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Last Updated: Wednesday, 13 February 2008, 13:01 GMT
Hezbollah's most secretive operative
By Kathryn Westcott
BBC News

Imad Fayez Mughniyeh was a secretive figure, who for decades managed to elude attempts by US spies and special forces to capture or kill him.

Hijacker at Beirut airport
Mughniyeh reputedly planned the hijacking of a TWA plane in 1985
He was wanted by the United States and Interpol in connection with bloody attacks around the world.

Some US officials dubbed him the "faceless terrorist", because few outside his closest circle knew for sure what he looked like.

The FBI's picture of him on its most wanted list was 20 years out of date, and he is believed to have undergone plastic surgery to dramatically alter his appearance since then.

Mughniyeh has been in hiding since the end of the 1980s. Until Osama Bin Laden appeared on the radar of US intelligence, he was one of the world's most hunted men.

Before the 11 September attacks on the US, he was alleged to have been involved in the killings of more Americans than anyone else in the world.

Western attacks

In 1983, America was given a wake-up call to suicide terror on a massive scale. Mughniyeh was said to have been the mastermind of that attack - the bombing of the US marine barracks in Lebanon, which killed 241 people.

He had one foot in Hezbollah and one foot in elements of the Iranian intelligence
Dr Magnus Ranstorp
Terrorism expert
He was also the prime suspect in two bombings of America's embassy in the Lebanese capital and is believed to have been behind a wave of Western hostage-taking in Lebanon in the 1980s.

In 1985, Mughniyeh was identified as the man behind the brutal hijacking of a jet bound for Rome. Over 17 days, TWA pilot John Testrake was forced to criss-cross the Mediterranean with his 153 passengers and crew, from Beirut to Algiers and back again.

The plane finally came to rest in Beirut. The hijackers threatened to kill the passengers unless hundreds of Lebanese were released from Israeli prisons.

A US navy diver was tortured then killed, his body thrown onto the tarmac.

Mughniyeh is also suspected of having a hand in the bombing of the Israeli embassy in Argentina in 1992, in which 29 people were killed.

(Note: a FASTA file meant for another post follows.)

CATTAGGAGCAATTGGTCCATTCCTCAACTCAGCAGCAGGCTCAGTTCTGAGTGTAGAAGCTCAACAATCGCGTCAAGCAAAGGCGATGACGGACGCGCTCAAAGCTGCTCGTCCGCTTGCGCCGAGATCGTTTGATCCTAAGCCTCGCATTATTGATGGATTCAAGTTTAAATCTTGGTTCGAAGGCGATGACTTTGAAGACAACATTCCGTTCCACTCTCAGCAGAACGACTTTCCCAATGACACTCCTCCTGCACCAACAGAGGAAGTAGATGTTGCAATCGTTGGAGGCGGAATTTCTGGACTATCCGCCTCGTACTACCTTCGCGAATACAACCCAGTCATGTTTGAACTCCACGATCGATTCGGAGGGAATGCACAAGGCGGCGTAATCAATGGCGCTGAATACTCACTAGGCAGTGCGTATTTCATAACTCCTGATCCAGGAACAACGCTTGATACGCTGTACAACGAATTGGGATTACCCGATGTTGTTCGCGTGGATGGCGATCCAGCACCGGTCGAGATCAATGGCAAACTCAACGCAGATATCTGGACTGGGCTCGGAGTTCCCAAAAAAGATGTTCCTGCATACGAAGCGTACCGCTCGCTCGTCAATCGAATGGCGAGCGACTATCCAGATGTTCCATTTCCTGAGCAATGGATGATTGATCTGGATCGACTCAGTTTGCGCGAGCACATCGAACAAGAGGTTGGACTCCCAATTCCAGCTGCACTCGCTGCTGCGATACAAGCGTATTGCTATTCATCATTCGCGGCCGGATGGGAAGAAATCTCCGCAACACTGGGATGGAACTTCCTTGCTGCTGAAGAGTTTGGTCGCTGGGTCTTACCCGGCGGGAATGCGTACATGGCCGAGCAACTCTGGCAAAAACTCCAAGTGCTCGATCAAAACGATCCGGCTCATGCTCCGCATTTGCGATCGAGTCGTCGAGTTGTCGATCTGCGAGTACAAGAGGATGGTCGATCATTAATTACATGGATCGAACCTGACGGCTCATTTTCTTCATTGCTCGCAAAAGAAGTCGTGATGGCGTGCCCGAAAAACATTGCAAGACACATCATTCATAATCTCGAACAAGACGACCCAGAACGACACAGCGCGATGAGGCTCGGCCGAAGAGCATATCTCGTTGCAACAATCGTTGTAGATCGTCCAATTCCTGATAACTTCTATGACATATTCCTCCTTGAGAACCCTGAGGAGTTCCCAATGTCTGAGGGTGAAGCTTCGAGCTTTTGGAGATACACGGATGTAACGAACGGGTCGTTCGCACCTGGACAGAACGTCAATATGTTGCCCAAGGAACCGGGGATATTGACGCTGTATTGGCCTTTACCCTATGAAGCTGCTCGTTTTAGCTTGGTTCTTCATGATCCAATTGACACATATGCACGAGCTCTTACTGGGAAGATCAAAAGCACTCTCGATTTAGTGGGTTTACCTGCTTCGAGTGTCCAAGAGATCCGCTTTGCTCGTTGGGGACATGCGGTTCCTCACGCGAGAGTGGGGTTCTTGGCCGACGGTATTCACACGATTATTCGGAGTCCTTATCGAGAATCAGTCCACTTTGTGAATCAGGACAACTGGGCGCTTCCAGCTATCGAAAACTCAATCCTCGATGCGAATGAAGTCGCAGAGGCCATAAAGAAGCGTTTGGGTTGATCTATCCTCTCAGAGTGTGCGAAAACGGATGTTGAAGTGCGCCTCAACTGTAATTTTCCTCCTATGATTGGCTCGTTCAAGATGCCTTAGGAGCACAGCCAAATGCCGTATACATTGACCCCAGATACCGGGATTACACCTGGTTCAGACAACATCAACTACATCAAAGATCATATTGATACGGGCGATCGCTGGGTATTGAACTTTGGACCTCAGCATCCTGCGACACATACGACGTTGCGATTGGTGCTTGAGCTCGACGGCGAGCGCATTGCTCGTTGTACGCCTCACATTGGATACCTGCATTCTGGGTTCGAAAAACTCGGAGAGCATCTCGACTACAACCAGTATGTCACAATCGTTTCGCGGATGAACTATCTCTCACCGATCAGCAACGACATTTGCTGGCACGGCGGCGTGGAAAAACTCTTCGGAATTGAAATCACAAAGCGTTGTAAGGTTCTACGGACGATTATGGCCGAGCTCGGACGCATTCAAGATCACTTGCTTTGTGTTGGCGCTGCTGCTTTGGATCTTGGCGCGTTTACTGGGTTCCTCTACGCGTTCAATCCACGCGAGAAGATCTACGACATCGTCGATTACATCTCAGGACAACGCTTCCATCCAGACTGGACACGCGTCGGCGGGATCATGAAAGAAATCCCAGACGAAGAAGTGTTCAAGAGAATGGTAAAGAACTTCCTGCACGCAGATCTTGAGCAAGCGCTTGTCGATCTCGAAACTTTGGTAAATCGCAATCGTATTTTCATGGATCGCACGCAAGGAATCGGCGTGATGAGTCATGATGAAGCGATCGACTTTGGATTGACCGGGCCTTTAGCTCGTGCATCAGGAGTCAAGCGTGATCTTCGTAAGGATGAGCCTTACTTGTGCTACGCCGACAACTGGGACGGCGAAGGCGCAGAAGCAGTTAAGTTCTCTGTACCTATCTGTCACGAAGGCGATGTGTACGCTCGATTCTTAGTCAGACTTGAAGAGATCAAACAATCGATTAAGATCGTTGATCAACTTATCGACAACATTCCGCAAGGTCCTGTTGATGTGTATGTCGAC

Not much is known about his early years, other than that he was born to a prominent Shia religious family in southern Lebanon in 1962. The family then moved to the southern suburbs of Beirut.

According to some reports, he worked with Yasser Arafat's PLO - which set up in Lebanon in the early 1980s - before co-founding Islamic Jihad, a group closely connected with Hezbollah.

He went on to become one of Hezbollah's top leaders.

US intelligence officials have described Mughniyeh as one of the most intelligent and capable operatives they have ever come across.


Robert Baer, who apparently hunted Mughniyeh for years as a CIA officer, once said that Mughniyeh rarely showed himself outside his inner circle. He said he was believed to hide out in both Lebanon and Iran.

"Mughniyeh is probably the most intelligent, most capable operative we've ever run across," Mr Baer told a CBS's 60 Minutes programme a few years ago.

"He enters by one door, exits by another, changes his cars daily, never makes appointments on a telephone, never is predictable... He only uses people that are related to him that he can trust. He is the master terrorist, the grail we are after since 1983."

Imad Mughniyeh
Mughniyeh represented the secret dimension of Hezbollah
According to Dr Magnus Ranstorp, a specialist in Hezbollah and a terrorism expert at the Swedish National Defence College in Stockholm, as Hezbollah began to emerge as a major political party, Mughniyeh "disappeared into the shadows".

"He was someone who was only brought out for special missions," Dr Ranstorp told the BBC News website.

"He always kept a low profile. He had one foot in Hezbollah and one foot in elements of the Iranian intelligence."

Dr Ranstorp said that from the late-1990s, Mughniyeh had played a key role in creating a link between Hezbollah and the Palestinian militant Islamist organisation Hamas.

He said that his death would be a blow to Lebanon's powerful military organisation of Shia Muslims.

"When US senators latterly talked about Hezbollah's 'A-team', it was Mughniyeh and his closest associates that they were talking about," he said.

Mr Ranstorp, who has interviewed members of Hezbollah many times, said he was very much the secret dimension - or the dark side - of Hezbollah and that it was an unwritten rule never to talk about him.

"Just mentioning his name was considered dangerous," he said.

In Beirut's southern suburbs, Mughniyeh will be remembered by many as a hero.

Senior cleric Sheikh Mohammad Hussein Fadlallah said after hearing of his death that "the resistance has lost one of its pillars".

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